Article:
Aa
A
A
A
Close
Heart Disease Forum
This expert forum is not accepting new questions. Please post your question in one of our medical support communities.
Avatar universal

Recurrence of heart failure following peripartum cardiomyopathy

Hello,
I am wondering what the chance of recurrence is for developing heart failure after previously experiencing and recovering from heart failure as a result of peripartum cardiomyopathy.

I am 33 years old and was diagnosed with peripartum cardiomyopathy after being admitted to the ER with congestive heart failure approximately one week after giving birth to my daughter (4 months ago). I made enough improvement that I was released after 2 days. My cardiologist originally had me on Lasix, potassium supplement, Labatelol, and Enalapril. After about 1.5 months, I was permitted to stop taking everything except the Enalapril; I am currently taking 5 mg/day.

Recently (over the past month or so) I began feeling as though I'm not able to take full breaths. I am not having trouble lying flat on my back to sleep, nor am I waking gasping for air (as I was during my first occurrence). My blood pressure is low, but in the normal range, I think (116/65 a few days ago). I also live with mild asthma, which is being treated with FloVent (maintenance inhaler) and albuterol (emergency inhaler). I must admit that I have not been taking the FloVent as regularly as prescribed and have needed the albuterol daily. The fact that I have asthma has made it difficult for me to determine if my breathing issue is related to that or other causes. I initially thought I might have a chest cold, but I am no longer coughing. I do not notice worsening of my symptoms during exertion.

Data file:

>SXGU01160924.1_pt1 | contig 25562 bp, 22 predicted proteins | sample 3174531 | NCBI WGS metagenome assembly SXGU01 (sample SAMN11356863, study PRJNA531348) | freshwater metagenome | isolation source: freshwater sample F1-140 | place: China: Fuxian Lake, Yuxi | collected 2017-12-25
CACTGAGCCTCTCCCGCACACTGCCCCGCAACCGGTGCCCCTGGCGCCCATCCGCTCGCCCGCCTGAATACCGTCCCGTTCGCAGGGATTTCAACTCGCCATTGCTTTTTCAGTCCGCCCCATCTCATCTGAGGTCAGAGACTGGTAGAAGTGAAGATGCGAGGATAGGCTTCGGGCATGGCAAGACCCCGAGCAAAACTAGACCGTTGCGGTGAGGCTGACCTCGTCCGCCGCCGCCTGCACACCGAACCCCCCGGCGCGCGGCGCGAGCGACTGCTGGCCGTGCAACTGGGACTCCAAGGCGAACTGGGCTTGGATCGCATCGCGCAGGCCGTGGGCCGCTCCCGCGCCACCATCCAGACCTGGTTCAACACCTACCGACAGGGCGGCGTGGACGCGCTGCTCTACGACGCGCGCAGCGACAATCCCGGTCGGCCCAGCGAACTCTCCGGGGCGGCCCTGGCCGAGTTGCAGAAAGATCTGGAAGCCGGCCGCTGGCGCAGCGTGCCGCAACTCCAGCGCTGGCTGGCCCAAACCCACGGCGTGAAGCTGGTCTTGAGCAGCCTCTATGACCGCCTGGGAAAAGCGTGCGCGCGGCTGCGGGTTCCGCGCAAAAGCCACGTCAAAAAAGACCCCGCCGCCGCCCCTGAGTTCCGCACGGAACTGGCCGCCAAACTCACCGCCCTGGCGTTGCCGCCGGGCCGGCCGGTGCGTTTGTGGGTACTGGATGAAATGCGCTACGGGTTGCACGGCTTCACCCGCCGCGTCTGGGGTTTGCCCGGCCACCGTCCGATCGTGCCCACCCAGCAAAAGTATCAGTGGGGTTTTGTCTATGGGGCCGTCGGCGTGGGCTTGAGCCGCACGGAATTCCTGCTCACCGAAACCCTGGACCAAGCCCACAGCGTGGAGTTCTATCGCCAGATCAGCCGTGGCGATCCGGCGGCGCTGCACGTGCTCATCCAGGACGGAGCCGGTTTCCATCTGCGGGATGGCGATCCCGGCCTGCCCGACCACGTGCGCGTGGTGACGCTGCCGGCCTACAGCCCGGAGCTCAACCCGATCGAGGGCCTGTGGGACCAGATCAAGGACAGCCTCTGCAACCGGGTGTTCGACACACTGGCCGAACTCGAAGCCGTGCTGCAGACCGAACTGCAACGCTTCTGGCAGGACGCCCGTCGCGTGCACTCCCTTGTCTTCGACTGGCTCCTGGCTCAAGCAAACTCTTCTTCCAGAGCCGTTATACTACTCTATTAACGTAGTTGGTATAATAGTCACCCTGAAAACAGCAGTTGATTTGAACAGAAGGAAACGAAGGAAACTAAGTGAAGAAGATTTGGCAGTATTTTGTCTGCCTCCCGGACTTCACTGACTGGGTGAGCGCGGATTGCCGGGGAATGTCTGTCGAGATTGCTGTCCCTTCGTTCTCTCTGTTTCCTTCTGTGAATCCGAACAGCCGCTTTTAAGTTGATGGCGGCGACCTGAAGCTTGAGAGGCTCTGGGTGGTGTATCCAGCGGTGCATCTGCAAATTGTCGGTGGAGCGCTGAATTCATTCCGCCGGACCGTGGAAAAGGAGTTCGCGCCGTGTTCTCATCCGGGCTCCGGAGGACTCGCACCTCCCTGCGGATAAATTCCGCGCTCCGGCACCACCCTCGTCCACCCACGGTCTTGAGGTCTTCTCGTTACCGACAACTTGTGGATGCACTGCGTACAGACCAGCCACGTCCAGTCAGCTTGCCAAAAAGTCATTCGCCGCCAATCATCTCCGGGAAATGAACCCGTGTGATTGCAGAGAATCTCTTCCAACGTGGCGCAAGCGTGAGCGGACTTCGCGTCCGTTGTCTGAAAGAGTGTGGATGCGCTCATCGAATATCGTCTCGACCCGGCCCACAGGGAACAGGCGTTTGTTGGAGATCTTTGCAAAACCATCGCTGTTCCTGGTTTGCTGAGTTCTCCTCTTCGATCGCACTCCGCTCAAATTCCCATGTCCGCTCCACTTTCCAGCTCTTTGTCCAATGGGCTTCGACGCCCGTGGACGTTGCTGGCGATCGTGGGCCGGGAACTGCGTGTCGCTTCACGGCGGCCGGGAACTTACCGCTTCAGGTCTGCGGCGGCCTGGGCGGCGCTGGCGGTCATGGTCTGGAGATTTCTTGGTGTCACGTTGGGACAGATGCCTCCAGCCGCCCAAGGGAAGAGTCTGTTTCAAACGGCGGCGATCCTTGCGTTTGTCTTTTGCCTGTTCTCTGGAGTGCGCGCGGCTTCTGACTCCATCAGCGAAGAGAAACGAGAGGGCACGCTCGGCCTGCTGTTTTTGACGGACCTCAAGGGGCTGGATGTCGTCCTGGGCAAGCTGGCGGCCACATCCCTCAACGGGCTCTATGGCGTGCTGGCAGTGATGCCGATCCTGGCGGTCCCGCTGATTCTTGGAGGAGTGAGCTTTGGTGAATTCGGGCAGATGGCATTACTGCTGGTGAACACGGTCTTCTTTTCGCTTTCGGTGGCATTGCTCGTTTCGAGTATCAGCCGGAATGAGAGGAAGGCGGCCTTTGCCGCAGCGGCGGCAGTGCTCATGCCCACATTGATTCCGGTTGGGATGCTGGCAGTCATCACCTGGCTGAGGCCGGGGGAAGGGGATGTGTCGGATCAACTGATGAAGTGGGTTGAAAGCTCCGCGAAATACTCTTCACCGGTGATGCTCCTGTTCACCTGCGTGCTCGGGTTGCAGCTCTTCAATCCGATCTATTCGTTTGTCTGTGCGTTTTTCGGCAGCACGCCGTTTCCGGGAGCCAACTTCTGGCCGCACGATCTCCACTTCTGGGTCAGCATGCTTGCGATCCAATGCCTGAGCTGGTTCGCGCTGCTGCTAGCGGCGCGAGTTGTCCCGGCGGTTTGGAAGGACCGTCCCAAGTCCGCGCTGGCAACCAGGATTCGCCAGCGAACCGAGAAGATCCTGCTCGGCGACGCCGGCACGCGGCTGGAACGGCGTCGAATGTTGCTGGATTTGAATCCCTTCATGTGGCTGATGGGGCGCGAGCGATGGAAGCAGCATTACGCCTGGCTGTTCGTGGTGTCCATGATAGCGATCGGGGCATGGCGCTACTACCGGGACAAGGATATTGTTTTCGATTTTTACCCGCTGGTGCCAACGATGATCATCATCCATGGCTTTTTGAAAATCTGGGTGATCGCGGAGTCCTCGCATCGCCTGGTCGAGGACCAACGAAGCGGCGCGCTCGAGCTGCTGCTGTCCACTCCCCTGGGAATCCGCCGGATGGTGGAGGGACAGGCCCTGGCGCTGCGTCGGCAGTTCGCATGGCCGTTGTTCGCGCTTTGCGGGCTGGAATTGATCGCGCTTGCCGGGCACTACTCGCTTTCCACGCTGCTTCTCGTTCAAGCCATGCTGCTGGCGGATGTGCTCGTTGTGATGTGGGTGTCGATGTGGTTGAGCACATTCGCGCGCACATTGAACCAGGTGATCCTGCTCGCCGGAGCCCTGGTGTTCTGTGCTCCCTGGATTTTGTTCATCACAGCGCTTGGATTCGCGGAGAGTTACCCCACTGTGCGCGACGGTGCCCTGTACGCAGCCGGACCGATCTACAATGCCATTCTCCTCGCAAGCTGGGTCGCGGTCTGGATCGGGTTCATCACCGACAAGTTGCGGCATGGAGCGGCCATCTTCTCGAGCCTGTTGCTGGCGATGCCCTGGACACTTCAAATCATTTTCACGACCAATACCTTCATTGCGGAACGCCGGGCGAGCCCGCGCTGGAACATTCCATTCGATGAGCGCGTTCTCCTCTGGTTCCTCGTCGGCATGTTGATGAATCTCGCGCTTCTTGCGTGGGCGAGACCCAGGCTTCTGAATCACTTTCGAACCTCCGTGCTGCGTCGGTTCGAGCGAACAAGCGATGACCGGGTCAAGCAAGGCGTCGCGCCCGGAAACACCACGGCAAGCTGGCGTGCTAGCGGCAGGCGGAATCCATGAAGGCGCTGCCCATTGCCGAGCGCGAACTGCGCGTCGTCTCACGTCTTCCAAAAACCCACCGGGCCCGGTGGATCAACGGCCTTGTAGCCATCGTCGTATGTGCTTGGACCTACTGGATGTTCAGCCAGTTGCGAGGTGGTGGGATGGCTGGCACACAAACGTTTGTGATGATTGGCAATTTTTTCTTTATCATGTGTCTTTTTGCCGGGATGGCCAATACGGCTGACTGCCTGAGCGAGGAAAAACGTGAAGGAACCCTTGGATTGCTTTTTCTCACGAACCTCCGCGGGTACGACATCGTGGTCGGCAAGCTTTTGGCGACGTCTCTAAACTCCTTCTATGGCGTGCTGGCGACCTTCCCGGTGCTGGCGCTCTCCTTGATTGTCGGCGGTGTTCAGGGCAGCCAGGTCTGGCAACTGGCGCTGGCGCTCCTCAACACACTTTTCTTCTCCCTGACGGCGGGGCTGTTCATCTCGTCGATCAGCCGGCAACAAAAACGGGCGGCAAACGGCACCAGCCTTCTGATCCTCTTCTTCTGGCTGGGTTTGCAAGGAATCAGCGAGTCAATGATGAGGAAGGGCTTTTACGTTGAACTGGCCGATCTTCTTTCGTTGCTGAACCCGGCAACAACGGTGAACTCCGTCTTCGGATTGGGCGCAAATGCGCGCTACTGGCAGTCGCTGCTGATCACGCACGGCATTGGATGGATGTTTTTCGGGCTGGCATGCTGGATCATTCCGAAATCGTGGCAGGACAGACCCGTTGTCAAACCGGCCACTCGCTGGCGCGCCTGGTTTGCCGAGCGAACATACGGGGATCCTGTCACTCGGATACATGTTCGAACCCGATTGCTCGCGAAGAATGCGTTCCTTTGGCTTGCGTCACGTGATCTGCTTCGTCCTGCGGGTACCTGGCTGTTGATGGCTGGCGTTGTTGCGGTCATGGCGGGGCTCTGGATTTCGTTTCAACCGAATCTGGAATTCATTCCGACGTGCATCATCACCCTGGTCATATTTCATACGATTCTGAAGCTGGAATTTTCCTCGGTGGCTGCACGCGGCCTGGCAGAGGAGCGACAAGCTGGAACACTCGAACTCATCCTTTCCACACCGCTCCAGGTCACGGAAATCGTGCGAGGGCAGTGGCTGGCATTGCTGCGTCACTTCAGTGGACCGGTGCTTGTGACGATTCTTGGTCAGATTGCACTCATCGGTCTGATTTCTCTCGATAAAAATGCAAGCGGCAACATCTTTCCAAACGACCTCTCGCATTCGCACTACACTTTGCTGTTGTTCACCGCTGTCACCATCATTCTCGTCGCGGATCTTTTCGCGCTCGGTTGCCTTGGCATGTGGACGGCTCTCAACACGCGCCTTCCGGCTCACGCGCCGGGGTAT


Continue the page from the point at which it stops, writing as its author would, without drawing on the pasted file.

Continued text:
I am very afraid that the heart failure will recur. Is that a legitimate concern? What are the chances of heart failure recurring after both the cardiomyopathy and previous heart failure have cleared up?

Thank you in advance for your help/advice!

- Jennifer
0 Responses
Popular Resources
Is a low-fat diet really that heart healthy after all? James D. Nicolantonio, PharmD, urges us to reconsider decades-long dietary guidelines.
Can depression and anxiety cause heart disease? Get the facts in this Missouri Medicine report.
Fish oil, folic acid, vitamin C. Find out if these supplements are heart-healthy or overhyped.
Learn what happens before, during and after a heart attack occurs.
What are the pros and cons of taking fish oil for heart health? Find out in this article from Missouri Medicine.
How to lower your heart attack risk.